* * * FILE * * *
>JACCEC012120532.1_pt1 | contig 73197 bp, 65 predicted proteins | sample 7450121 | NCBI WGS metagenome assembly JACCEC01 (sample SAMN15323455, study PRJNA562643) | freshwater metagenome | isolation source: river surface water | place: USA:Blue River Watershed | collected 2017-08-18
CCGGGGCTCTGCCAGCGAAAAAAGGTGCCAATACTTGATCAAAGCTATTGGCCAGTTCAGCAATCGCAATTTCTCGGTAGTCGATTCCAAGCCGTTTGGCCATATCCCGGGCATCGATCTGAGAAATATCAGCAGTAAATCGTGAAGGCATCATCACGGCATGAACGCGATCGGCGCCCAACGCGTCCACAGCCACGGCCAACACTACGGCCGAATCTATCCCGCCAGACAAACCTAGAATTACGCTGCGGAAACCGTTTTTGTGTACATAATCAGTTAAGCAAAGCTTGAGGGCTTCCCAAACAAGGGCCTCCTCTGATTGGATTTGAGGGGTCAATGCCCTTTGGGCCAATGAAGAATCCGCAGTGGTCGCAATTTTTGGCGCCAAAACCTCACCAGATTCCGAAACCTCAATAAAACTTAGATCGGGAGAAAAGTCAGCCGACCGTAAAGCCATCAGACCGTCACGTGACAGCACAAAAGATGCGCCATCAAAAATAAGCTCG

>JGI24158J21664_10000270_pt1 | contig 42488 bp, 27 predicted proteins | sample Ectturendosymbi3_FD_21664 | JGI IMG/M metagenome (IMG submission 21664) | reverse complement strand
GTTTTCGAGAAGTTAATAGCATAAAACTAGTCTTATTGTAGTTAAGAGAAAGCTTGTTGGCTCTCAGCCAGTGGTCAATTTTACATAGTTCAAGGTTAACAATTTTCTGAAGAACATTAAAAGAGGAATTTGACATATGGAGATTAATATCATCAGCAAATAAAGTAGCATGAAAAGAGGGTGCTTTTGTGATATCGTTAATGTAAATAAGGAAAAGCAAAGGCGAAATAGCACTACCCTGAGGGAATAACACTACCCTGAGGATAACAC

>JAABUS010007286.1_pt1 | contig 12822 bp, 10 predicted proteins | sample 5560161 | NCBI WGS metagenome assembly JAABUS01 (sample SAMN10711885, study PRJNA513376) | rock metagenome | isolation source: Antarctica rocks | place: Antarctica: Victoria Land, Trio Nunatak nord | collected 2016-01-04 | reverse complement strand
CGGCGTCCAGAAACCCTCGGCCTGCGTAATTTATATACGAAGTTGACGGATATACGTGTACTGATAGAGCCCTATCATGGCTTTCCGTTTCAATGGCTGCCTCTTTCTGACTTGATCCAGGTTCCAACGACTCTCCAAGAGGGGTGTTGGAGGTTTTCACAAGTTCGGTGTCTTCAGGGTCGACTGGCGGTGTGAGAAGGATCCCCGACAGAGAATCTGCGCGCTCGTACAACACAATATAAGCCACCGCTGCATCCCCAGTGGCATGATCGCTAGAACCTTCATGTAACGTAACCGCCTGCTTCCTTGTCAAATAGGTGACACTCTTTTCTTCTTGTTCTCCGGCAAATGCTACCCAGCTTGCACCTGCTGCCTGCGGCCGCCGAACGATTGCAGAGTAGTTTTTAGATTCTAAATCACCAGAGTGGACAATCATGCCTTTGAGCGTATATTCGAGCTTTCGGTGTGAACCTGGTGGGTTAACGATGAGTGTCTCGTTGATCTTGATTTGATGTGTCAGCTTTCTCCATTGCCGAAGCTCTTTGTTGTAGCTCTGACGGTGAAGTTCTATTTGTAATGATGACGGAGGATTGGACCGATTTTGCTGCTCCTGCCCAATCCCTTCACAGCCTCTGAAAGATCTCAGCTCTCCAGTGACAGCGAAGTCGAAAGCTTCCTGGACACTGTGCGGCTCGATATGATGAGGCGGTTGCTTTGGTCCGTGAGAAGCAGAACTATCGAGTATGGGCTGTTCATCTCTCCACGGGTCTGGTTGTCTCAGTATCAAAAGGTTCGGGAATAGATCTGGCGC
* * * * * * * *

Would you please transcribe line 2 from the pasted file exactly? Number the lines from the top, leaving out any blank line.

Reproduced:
CCGGGGCTCTGCCAGCGAAAAAAGGTGCCAATACTTGATCAAAGCTATTGGCCAGTTCAGCAATCGCAATTTCTCGGTAGTCGATTCCAAGCCGTTTGGCCATATCCCGGGCATCGATCTGAGAAATATCAGCAGTAAATCGTGAAGGCATCATCACGGCATGAACGCGATCGGCGCCCAACGCGTCCACAGCCACGGCCAACACTACGGCCGAATCTATCCCGCCAGACAAACCTAGAATTACGCTGCGGAAACCGTTTTTGTGTACATAATCAGTTAAGCAAAGCTTGAGGGCTTCCCAAACAAGGGCCTCCTCTGATTGGATTTGAGGGGTCAATGCCCTTTGGGCCAATGAAGAATCCGCAGTGGTCGCAATTTTTGGCGCCAAAACCTCACCAGATTCCGAAACCTCAATAAAACTTAGATCGGGAGAAAAGTCAGCCGACCGTAAAGCCATCAGACCGTCACGTGACAGCACAAAAGATGCGCCATCAAAAATAAGCTCG